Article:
He has published on a variety of topics including space policy, space strategy, scenario based planning, using Space & Energy to advance toUS-India Strategic Partnership, Space-Based Solar Power, Planetary Defense, the role of Science Fiction in Strategic Planning, the Future of Wargaming, Grid Computing, Augmented/Synthetic Reality, and Airpower in US strategy in Asia, and is currently writing a book on a vision and grand strategy for America in Space.
Kathleen A. Goonan
Kathleen Ann Goonan has been at the vanguard of literary science fiction since the publication of her New York TimesNotable Book Queen City Jazz in 1994, garnering starred reviews Publisher’s Weekly, Kirkus, and Booklist for each of her novels. A literary stylist, she melds cutting-edge science with strong characterization, history, jazz, and what PW described as “The work of a powerful imagination with a superior command of language.” Her work has been the subject of articles as widely varied as “Shamans of the Small” in a Scientific American Nanotechnology issue, scholarly papers, and has been studied at UCR, MIT, RIT, and other universities. Her novels have been finalists for the Arthur C. Clarke Award, BSFA, and Nebula Awards. In War Time won the Campbell Award for Best Science Fiction Novel of 2007 and was selected as Best Science Fiction Novel of the year by the American Library Association.
Goonan has been delivered policy talks U.S. Government think tanks, and is a speaker at the Global Competitiveness Forum in Riyadh in January 2012. She has also been invited to speak at univeristies and at literary festivals such as Kosmopolis in Barcelona and Utopioles in Nantes. She speaks about the ways in which science and technology have transformed society and culture, and literature. Her areas of interest include the impact of nanotechnology, medicine, and education on our future. She is a member of PEN, the MLA, SFWA, and SIGMA. “A Love Supreme,” a commissioned short story about overpopulation, will be featured in Discover Magazine in 2012.
A graduate of Virginia Tech, Ms. Goonan is currently a Visiting Professor at the Georgia Institute of Technology, where she teaches writing, literature, and the history of science in the School of Literature, Communication, and Culture
This Shared Dream, Goonan’s latest novel, explores themes and characters first presented in In War Times: it is an exploration of the biological underpinnings of memory (drawing on Eric Kandel’s groundbreaking research), linked to the evolution of a world without war. Her vision of universal literacy and individual empowerment is based on the establishment of nanotech-enabled community-oriented international schools based on recent discoveries about neuroplasticity and how we learn, as children and as adults.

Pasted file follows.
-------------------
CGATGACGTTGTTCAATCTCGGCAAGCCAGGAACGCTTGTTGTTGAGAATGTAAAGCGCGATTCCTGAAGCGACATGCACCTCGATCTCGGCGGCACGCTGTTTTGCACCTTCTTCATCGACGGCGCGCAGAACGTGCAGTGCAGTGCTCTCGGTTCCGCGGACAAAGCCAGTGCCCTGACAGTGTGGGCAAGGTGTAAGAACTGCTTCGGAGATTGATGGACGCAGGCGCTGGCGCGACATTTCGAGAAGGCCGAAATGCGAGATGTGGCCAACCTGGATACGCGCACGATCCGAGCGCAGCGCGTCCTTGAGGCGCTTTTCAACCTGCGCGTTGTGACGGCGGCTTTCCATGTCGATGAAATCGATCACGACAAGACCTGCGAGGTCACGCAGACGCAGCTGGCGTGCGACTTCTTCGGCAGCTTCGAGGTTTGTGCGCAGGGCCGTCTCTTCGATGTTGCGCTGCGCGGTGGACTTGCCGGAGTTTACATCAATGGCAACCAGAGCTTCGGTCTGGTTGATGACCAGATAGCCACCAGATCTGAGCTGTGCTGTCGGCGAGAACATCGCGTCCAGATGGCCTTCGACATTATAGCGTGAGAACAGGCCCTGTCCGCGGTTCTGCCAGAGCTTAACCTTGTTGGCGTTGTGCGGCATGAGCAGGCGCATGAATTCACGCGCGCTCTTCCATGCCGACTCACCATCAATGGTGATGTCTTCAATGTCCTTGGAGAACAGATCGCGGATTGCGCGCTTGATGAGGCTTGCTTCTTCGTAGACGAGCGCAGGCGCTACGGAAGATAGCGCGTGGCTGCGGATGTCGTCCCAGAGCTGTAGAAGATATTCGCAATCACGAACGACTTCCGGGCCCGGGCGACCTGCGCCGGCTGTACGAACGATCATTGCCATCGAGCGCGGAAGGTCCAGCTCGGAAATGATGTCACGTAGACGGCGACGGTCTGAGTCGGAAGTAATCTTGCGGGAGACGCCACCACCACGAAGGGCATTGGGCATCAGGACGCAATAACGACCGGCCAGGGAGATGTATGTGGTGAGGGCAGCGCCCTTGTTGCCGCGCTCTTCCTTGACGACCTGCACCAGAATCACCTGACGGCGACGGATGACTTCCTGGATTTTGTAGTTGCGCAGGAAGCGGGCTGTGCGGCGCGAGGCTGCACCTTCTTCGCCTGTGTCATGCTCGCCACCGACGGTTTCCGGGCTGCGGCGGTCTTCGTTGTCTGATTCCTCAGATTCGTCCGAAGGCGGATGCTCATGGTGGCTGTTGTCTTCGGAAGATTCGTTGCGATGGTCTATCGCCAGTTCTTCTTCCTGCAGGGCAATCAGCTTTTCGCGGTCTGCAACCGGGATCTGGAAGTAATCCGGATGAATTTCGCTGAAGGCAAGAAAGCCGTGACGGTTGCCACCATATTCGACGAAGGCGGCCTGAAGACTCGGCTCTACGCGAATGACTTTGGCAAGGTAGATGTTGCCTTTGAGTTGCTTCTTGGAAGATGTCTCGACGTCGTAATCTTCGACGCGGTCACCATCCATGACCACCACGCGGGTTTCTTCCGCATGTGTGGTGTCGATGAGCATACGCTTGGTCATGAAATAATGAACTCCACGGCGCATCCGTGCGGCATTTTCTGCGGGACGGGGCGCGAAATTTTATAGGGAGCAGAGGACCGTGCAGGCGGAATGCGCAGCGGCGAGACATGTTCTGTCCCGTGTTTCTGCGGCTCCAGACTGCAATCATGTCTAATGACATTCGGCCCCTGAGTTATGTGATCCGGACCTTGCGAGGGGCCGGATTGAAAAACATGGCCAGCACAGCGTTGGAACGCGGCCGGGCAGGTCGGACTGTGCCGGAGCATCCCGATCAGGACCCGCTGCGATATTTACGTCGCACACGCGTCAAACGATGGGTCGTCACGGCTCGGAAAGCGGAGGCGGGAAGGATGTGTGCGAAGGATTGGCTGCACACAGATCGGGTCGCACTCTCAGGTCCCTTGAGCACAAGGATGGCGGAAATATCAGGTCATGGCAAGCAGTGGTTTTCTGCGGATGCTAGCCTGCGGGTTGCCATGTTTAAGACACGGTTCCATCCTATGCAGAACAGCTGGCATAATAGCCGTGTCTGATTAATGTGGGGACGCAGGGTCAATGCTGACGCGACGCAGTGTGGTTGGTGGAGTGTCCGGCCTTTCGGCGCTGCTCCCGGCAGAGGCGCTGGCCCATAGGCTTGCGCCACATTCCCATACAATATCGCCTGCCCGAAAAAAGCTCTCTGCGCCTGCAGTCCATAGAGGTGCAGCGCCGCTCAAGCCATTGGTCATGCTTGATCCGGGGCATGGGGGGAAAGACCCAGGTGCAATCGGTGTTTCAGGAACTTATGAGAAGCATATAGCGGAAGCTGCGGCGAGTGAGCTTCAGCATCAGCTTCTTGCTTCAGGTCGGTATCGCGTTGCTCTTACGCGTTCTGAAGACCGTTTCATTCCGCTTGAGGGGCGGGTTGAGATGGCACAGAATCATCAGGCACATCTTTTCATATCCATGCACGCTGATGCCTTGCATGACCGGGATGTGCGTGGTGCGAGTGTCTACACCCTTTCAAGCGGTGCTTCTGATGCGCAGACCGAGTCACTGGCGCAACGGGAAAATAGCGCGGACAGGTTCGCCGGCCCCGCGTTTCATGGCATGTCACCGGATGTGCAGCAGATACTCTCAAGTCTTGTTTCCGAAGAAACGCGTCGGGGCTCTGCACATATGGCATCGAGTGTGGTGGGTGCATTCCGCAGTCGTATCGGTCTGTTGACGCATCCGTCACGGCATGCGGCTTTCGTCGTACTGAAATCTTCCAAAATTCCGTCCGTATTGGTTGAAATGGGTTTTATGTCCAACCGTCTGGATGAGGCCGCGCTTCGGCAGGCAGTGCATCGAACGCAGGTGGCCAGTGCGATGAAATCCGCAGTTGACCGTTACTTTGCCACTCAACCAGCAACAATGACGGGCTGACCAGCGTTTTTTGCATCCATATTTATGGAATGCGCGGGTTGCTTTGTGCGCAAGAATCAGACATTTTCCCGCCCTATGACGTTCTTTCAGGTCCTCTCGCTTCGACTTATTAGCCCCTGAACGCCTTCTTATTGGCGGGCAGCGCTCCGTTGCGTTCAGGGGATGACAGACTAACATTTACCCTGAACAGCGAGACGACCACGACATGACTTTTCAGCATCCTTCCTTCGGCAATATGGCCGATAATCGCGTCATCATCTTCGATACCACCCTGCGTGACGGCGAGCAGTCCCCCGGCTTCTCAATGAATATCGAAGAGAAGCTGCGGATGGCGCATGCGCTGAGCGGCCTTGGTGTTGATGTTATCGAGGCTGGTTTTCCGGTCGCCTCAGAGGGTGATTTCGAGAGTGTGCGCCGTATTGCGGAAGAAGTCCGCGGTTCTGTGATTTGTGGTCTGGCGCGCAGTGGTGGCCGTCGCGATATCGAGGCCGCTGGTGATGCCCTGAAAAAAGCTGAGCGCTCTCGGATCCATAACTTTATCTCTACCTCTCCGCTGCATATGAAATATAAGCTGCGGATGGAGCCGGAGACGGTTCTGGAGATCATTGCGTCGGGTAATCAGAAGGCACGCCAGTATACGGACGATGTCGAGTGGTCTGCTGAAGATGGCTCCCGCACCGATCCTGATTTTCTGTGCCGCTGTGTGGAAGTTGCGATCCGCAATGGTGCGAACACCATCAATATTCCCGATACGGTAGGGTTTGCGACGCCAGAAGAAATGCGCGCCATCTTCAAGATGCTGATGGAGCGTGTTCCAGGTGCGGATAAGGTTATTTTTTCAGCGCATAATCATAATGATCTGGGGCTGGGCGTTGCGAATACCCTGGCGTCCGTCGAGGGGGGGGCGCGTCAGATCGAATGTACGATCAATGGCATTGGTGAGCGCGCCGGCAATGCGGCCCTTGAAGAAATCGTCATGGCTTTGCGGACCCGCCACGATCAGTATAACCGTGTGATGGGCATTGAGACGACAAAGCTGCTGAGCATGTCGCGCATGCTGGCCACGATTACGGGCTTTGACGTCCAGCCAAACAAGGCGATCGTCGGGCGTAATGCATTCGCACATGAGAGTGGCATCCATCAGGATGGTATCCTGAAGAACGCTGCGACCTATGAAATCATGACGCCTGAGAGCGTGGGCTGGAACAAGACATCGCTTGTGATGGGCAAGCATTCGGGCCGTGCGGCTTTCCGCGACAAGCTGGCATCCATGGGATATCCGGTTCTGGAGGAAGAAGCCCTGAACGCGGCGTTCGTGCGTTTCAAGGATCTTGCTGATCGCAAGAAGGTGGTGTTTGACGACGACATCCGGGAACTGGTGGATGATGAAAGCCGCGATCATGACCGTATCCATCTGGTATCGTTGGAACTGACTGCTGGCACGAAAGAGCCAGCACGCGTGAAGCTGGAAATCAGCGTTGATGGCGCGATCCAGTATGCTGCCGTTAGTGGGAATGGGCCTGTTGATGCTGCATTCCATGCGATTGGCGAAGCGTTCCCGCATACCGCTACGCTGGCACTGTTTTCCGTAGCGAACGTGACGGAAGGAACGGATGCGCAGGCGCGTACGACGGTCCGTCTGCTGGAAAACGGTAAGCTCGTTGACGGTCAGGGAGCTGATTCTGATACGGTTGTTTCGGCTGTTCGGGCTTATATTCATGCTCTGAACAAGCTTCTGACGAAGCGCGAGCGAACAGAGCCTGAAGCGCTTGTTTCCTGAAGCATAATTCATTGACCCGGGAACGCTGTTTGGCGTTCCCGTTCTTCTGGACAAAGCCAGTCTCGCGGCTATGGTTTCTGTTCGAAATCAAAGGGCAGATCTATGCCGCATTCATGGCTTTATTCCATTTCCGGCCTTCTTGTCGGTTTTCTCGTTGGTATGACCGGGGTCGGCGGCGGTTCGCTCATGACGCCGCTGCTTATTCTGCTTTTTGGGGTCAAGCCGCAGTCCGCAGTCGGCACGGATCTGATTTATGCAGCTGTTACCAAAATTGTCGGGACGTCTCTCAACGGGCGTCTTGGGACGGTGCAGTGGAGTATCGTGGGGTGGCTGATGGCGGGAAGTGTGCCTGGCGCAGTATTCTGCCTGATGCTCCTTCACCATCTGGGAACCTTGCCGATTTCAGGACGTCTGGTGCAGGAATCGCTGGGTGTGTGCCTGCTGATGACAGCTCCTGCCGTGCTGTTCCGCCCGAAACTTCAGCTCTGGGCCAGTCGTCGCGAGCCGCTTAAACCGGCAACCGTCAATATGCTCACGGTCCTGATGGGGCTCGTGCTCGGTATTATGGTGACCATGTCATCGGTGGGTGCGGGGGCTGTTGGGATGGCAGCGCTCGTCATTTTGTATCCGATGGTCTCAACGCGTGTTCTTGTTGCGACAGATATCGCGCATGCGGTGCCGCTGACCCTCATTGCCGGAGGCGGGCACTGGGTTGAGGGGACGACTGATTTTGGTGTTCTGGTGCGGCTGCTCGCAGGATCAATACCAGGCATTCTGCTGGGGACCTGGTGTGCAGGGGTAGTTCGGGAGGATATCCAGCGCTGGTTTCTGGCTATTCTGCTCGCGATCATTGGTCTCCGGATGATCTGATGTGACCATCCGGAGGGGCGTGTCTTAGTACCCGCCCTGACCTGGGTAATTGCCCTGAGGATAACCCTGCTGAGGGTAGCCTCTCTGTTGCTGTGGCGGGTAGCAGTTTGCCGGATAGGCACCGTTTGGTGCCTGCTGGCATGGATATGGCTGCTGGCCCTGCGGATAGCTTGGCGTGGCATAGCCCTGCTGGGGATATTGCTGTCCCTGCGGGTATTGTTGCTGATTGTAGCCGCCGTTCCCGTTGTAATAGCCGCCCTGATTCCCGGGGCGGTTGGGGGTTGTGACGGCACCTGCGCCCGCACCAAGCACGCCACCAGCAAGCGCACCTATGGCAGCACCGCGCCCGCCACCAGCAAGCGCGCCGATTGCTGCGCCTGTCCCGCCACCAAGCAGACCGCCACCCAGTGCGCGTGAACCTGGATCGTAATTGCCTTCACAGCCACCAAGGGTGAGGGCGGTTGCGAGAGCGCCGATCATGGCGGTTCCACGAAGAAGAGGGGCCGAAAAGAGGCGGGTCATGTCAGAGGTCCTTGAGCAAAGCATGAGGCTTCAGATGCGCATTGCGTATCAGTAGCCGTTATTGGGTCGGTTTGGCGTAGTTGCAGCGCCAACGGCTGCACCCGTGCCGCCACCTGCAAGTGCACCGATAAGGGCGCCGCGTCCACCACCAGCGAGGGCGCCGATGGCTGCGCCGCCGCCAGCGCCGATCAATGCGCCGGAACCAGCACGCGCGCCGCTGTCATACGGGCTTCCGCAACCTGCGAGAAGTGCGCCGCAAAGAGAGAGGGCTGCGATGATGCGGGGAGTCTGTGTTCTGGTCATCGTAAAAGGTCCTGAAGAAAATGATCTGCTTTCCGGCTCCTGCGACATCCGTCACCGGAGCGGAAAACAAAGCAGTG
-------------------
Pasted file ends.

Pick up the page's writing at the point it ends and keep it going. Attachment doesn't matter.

Goonan divides her time between Tennessee, Atlanta, and Florida with her husband, Joseph Mansy.
Steven Gould is the author of seven novels and a dozen short works. His fiction has been nominated for the Hugo, Nebula, Compton Cooke, and Prometheus awards as well as been listed among the top 100 books banned in America between 1990 and 1999. His 1992 novel Jumper (released as a major motion picture in February of 2008) discusses, among other things, the differences between Shia and Sunni Muslims and the dangers of confusing terrorist attacks against civilians and insurgent attacks against military forces. His novel Blind Waves (2000) deals with a future where rising sea levels have caused enormous numbers of refugees and resulted in the INS becoming the second largest branch of the US armed forces. The son of an army signal corps officer, he was born at Ft. Huachuca, AZ, the site of the US Army Intelligence School and Electronics Proving Grounds and has lived all over the world. He attended Texas A&M University 1973-1979 and has worked as R&D expeditor for the oil Industry, a Salvage Diver, and a network computer consultant. He is an active practitioner of Aikido (3rd degree black belt) and lives in Albuquerque, New Mexico. More information can be had at his website: http://digitalnoir.com/steve.
Joe Haldeman was born in Oklahoma and lived many places as a child, notably Alaska, before it was a state, and the suburbs of Washington, DC. He was drafted into the Vietnam War and saw some combat and was wounded. BS. in astronomy and MFA in writing. Sold his first story in 1969 and has been a writer ever since. Since 1983 has spent the fall semester teaching writing at MIT. He has won five Hugo and five Nebula Awards, and in 2010 was named a Grand Master by the Science Fiction and Fantasy Writers of America. His best-known novel, The Forever War, has been in print continuously since 1975, and will soon be a movie produced by Ridley Scott. His latest books are the trilogyMARSBOUND, STARBOUND and EARTHBOUND